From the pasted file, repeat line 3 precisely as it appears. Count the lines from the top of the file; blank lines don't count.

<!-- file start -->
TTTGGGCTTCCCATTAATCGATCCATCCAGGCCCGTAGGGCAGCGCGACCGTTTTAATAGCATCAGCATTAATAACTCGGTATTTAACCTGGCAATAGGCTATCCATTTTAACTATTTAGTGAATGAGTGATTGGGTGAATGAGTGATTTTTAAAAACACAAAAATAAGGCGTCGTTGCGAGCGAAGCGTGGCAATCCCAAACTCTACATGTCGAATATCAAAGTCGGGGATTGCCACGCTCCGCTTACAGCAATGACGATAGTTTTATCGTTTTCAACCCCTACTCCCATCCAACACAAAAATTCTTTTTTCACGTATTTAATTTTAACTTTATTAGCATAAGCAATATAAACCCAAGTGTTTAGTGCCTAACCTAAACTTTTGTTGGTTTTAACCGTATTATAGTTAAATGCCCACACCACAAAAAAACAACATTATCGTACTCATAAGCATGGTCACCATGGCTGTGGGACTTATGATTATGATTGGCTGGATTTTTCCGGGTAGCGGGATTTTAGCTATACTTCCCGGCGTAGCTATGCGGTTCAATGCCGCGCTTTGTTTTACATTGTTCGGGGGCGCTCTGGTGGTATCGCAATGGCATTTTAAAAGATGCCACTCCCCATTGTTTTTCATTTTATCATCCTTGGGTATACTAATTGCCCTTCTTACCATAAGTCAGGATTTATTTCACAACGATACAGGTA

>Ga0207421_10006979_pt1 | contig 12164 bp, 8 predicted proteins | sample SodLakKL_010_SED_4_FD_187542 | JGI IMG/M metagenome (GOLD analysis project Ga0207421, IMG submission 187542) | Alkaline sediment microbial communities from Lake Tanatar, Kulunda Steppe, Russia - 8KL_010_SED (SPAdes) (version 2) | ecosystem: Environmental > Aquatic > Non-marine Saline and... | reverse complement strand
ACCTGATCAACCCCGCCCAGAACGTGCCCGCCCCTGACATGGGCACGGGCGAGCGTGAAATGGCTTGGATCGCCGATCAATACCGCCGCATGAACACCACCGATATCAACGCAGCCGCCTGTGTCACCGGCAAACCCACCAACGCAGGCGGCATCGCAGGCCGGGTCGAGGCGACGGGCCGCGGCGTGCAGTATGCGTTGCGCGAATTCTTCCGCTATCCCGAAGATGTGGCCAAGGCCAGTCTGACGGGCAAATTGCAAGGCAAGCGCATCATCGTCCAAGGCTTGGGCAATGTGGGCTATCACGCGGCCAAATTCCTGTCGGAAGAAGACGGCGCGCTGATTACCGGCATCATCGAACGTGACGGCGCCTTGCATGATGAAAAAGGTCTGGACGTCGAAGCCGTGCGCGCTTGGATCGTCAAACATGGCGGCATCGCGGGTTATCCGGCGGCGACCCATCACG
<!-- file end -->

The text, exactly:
ACCTGATCAACCCCGCCCAGAACGTGCCCGCCCCTGACATGGGCACGGGCGAGCGTGAAATGGCTTGGATCGCCGATCAATACCGCCGCATGAACACCACCGATATCAACGCAGCCGCCTGTGTCACCGGCAAACCCACCAACGCAGGCGGCATCGCAGGCCGGGTCGAGGCGACGGGCCGCGGCGTGCAGTATGCGTTGCGCGAATTCTTCCGCTATCCCGAAGATGTGGCCAAGGCCAGTCTGACGGGCAAATTGCAAGGCAAGCGCATCATCGTCCAAGGCTTGGGCAATGTGGGCTATCACGCGGCCAAATTCCTGTCGGAAGAAGACGGCGCGCTGATTACCGGCATCATCGAACGTGACGGCGCCTTGCATGATGAAAAAGGTCTGGACGTCGAAGCCGTGCGCGCTTGGATCGTCAAACATGGCGGCATCGCGGGTTATCCGGCGGCGACCCATCACG